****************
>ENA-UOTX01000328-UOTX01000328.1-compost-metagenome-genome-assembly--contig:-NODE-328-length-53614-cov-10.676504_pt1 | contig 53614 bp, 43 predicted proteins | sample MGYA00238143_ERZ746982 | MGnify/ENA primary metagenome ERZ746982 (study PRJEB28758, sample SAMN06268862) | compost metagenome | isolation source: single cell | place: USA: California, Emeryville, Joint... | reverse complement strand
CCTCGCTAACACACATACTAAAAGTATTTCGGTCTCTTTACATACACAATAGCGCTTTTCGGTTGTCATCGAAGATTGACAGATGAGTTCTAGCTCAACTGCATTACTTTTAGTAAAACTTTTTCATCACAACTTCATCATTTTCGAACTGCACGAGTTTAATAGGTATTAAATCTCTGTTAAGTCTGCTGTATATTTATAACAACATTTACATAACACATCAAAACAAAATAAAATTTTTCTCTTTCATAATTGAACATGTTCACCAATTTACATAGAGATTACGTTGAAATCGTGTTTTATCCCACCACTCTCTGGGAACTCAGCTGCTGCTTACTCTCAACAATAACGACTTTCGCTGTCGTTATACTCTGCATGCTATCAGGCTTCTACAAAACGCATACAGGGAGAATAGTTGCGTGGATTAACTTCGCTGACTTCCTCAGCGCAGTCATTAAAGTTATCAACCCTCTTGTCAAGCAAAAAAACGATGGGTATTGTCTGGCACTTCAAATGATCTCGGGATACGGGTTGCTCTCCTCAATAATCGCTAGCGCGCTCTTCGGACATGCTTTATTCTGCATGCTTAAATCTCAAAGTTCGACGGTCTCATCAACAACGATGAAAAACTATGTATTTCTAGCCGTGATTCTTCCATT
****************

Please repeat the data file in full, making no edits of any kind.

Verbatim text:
>ENA-UOTX01000328-UOTX01000328.1-compost-metagenome-genome-assembly--contig:-NODE-328-length-53614-cov-10.676504_pt1 | contig 53614 bp, 43 predicted proteins | sample MGYA00238143_ERZ746982 | MGnify/ENA primary metagenome ERZ746982 (study PRJEB28758, sample SAMN06268862) | compost metagenome | isolation source: single cell | place: USA: California, Emeryville, Joint... | reverse complement strand
CCTCGCTAACACACATACTAAAAGTATTTCGGTCTCTTTACATACACAATAGCGCTTTTCGGTTGTCATCGAAGATTGACAGATGAGTTCTAGCTCAACTGCATTACTTTTAGTAAAACTTTTTCATCACAACTTCATCATTTTCGAACTGCACGAGTTTAATAGGTATTAAATCTCTGTTAAGTCTGCTGTATATTTATAACAACATTTACATAACACATCAAAACAAAATAAAATTTTTCTCTTTCATAATTGAACATGTTCACCAATTTACATAGAGATTACGTTGAAATCGTGTTTTATCCCACCACTCTCTGGGAACTCAGCTGCTGCTTACTCTCAACAATAACGACTTTCGCTGTCGTTATACTCTGCATGCTATCAGGCTTCTACAAAACGCATACAGGGAGAATAGTTGCGTGGATTAACTTCGCTGACTTCCTCAGCGCAGTCATTAAAGTTATCAACCCTCTTGTCAAGCAAAAAAACGATGGGTATTGTCTGGCACTTCAAATGATCTCGGGATACGGGTTGCTCTCCTCAATAATCGCTAGCGCGCTCTTCGGACATGCTTTATTCTGCATGCTTAAATCTCAAAGTTCGACGGTCTCATCAACAACGATGAAAAACTATGTATTTCTAGCCGTGATTCTTCCATT